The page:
Where better to start than at the very beginning? My introductory article into the online world of Magic served a twofold purpose. It was the first time I dipped my toe into posting a legitimate article on a legitimate, albeit somewhat forgotten, gaming website. It was also an invitation to the readers of this site to try their hand at the online game of Magic, which served as my primary refuge for playing at the time.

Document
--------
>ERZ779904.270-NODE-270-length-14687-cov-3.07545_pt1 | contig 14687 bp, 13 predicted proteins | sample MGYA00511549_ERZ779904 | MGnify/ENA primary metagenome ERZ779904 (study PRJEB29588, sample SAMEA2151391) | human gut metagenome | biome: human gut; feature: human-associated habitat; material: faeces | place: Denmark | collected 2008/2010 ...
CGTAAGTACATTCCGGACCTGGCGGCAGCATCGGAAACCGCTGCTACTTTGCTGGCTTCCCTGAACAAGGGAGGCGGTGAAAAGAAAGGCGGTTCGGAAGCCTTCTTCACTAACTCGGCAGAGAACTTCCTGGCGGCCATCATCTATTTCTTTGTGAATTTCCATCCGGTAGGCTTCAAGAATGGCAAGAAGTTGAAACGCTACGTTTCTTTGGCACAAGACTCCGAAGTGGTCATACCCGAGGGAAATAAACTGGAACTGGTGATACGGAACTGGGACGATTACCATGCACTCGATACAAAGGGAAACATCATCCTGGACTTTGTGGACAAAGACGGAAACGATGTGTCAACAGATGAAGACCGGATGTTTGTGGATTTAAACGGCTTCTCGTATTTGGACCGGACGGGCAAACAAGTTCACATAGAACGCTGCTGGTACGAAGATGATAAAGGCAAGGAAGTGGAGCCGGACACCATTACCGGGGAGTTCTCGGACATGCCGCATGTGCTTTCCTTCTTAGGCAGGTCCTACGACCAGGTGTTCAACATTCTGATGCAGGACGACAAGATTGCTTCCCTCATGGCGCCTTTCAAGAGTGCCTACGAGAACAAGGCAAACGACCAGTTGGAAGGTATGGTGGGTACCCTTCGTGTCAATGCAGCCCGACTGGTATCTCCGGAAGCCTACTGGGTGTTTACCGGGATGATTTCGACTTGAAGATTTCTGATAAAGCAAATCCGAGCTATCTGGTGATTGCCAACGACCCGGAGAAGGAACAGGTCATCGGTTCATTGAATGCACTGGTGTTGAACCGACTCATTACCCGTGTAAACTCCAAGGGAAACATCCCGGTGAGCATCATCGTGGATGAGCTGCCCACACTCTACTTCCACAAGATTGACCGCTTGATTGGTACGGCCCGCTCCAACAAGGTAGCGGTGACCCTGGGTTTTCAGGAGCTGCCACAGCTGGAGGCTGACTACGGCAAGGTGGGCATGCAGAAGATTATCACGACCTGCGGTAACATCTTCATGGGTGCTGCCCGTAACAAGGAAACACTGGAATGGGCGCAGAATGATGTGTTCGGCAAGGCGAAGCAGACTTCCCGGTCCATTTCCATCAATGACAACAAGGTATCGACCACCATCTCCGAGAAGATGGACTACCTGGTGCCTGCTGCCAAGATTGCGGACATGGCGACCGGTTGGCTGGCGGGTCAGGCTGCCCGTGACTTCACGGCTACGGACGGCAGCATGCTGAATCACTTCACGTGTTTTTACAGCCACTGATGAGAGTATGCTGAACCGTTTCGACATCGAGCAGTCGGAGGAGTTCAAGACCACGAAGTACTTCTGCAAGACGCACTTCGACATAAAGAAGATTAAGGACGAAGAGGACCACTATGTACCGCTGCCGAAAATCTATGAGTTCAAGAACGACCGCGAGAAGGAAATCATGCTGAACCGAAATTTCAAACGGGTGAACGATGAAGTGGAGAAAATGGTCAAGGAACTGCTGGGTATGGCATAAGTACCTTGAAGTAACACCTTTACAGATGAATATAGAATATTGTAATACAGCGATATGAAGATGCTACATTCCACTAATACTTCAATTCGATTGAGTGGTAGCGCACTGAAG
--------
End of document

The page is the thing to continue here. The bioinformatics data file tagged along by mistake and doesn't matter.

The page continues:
Now it's two years later, and Wizards of the Coast is on the brink of a new frontier. Magic: the Gathering Online Version III has entered its beta-testing phase and the newest version of the software will be fully online and ready to go in no time, I'm sure. After hyping the release of this new program for what seems like the past six years, it's nice to finally see it come to fruition. You can rest assured that I was one of the first people to race home to download the version and I was extremely excited about the new policy for open testing of the game, since I have been oft-rejected for the beta-testing portions of numerous new sets, online demos and experimental drugs. Plus, there isn't much in the world more enticing to me than having the opportunity to participate in endless online Magic drafts at no cost, even if I don't get to keep the 23 rares that I attempt to pull. So without further ado, I'd like to present to you my personal review of the new MTGO version, based on hours of extensive testing, many of which were done while sober.